Aditya-vyas-pzhmep adu4-unsplash
Winter camera2


As I feel the space in between
a delicate emptiness arises

If I stay in rest
I let my wandering find the path

As the trees go dormant
I thank them for their steady roots

So I settle myself quietly,
My way will find me

Rest, stare at candles, move slow

Winter is a very special time of the year, nature slows down and collects it’s energies inward. And, as part of it, so must we.

Yet, our modern cultural narrative at this time, is largely cut off from the cyclicality of nature, demanding a different rythm. A duotone rythm where production and consumption are the priority, a cycle in which there’s very little space to pause, rest and find the time to think and thank what we received.

The practices we propose serve us as a starting point to re-learn to follow the cycle of nature, derailing from the fast pace culture in which we find ourselves. And winter does not necessarly come with cold weather and shorter daylight hours, it can even be an internal state in which we find ourselves.

Distrupting busyness, productivity and stress, the following winter practices promise a connection to the rythm of the dormant and restful Nature.

Winter camera2

 First Practice

Yoga con eva circle

Winter yoga practice

This practice was created by yoga teacher Eva Mucchietto.

She studied and teaches Anukalana yoga which is a style of yoga that combines yoga with other disciplines like Tai chi, Qigong, Indian and contemporary dance to create a more natural approach to the practice of yoga.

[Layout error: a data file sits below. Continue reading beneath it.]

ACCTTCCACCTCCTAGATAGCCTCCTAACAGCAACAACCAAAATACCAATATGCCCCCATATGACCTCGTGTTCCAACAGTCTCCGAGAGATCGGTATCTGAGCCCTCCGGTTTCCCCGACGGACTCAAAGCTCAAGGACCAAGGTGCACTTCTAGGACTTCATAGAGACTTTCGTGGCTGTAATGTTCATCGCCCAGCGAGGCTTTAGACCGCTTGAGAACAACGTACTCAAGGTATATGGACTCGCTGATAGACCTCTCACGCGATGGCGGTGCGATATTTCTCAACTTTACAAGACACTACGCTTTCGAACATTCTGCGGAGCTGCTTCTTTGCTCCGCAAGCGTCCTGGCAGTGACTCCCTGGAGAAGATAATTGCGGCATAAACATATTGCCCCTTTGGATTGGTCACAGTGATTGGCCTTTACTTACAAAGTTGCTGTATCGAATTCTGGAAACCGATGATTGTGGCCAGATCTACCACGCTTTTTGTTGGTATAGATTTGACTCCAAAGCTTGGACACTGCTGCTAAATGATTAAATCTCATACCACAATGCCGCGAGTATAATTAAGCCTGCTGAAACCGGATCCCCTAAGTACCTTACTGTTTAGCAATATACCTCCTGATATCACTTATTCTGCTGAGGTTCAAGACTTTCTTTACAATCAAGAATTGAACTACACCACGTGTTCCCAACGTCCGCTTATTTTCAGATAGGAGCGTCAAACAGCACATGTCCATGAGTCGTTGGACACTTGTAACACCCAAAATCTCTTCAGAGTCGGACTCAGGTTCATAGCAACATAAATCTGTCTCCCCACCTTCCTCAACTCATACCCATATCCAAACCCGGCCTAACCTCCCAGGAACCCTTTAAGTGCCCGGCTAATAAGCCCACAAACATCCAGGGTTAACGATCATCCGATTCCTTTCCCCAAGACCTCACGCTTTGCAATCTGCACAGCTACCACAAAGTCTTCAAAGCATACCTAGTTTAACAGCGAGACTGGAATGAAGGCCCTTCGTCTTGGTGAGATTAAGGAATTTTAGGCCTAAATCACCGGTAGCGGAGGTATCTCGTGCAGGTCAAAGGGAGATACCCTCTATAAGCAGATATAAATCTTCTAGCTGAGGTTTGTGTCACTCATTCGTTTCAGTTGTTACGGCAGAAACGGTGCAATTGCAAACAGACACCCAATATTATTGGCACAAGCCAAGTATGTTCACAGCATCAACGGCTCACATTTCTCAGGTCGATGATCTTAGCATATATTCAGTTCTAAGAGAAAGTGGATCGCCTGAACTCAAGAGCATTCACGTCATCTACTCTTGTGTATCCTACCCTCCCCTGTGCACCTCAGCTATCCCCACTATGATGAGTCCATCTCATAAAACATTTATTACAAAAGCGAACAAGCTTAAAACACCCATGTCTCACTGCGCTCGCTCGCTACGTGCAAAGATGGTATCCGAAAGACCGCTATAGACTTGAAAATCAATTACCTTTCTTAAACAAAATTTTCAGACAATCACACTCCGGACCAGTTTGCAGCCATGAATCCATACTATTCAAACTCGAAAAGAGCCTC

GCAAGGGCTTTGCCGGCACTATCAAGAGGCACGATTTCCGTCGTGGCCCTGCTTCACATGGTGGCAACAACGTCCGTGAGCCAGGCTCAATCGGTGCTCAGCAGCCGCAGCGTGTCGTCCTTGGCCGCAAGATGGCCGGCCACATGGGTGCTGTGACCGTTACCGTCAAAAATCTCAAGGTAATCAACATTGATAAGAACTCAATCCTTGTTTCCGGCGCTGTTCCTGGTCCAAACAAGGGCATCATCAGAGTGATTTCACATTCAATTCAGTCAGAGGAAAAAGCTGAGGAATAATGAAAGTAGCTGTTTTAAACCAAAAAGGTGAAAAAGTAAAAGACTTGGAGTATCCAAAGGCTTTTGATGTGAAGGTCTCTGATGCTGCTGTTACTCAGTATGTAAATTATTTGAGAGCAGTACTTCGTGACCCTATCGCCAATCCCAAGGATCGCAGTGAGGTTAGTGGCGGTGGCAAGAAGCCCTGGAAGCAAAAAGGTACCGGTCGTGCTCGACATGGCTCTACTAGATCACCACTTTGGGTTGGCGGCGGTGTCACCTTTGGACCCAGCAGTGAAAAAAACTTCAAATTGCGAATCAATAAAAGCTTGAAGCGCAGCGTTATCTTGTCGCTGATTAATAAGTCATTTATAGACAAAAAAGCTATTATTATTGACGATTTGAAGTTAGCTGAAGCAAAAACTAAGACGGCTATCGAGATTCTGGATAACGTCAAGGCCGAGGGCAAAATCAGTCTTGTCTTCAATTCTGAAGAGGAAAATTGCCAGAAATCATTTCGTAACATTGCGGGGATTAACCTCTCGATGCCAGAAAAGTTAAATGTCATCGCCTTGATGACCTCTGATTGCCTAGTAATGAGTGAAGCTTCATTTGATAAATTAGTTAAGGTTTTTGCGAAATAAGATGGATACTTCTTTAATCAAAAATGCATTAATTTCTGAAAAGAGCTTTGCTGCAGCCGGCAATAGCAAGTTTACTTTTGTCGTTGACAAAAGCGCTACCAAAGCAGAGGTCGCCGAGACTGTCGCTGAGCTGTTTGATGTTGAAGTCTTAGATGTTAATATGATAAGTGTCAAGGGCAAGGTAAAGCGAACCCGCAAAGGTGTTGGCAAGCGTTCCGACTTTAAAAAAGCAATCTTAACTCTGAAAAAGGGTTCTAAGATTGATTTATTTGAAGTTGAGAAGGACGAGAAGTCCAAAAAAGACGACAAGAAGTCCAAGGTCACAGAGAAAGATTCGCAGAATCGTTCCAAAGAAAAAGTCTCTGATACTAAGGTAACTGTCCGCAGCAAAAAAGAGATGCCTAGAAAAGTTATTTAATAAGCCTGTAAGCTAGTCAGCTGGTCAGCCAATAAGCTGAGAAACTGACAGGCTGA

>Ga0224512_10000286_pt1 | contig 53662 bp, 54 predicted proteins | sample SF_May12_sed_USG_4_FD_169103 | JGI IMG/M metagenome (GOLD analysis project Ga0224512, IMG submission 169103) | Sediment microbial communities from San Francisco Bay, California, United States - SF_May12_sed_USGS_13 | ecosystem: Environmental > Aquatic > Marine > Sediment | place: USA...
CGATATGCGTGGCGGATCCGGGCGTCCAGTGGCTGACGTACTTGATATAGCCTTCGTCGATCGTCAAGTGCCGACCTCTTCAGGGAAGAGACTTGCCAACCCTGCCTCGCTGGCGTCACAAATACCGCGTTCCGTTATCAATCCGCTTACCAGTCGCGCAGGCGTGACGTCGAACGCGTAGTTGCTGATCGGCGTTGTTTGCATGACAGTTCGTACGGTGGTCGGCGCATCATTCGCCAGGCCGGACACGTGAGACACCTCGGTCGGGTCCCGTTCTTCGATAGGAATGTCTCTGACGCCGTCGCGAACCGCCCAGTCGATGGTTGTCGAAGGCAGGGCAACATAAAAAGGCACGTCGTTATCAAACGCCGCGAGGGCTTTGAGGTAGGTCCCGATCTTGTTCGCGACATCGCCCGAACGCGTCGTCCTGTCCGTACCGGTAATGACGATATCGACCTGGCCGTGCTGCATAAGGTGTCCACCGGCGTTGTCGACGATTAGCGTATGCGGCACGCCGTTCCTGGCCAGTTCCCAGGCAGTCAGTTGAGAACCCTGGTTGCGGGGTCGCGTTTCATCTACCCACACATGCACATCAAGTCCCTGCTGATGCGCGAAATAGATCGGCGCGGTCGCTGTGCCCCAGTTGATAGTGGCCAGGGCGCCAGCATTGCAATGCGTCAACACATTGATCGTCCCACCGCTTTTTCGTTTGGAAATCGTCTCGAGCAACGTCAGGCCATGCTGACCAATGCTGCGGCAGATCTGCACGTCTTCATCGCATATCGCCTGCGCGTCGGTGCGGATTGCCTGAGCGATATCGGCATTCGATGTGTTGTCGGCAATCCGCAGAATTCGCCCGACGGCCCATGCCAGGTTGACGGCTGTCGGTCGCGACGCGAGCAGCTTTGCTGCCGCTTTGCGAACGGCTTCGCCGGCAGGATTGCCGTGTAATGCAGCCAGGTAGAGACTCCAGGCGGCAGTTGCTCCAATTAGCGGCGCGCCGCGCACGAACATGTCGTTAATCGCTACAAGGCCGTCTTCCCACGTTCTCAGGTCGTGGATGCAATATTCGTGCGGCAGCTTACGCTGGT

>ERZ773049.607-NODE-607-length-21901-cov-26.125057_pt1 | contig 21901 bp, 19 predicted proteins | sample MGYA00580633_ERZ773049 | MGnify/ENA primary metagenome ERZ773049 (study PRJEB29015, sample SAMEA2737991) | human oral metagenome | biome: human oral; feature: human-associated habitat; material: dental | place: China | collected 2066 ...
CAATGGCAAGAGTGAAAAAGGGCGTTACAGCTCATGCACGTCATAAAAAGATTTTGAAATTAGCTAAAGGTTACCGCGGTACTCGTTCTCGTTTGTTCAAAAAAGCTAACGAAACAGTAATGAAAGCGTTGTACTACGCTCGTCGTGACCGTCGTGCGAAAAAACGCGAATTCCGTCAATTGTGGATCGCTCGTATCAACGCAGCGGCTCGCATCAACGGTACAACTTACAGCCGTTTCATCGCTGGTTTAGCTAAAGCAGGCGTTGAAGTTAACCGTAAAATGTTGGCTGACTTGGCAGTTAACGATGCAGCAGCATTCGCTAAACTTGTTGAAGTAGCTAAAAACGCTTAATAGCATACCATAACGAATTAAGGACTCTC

"We move softly in Anukalana yoga. Our movements become sacred and radical statements in this limiting and hectic culture."

She designed this practice with the intention of reconnecting us with the energies of the winter.

"Yoga it's a very ancient practice. It's about learning to understand ourselves and the environment around us. Mother Nature with its cyclicality is honored and  respected by those who begin this journey. And grasping the different messages tha nature itself shows in its phases, we can restablish that ancient connection and adapt our practices depending on the stages of the seasons".  - Eva


PLEASE NOTE  that the video was recorded during a workshop we did together with Eva for this project, so the quality isn't the best. Moreover, it is in Italian, since it's the participants and the teacher are italians. It will soon be translated and dubbed so non-italian speakers can enjoy the practice as well. 

Smiling basil sun

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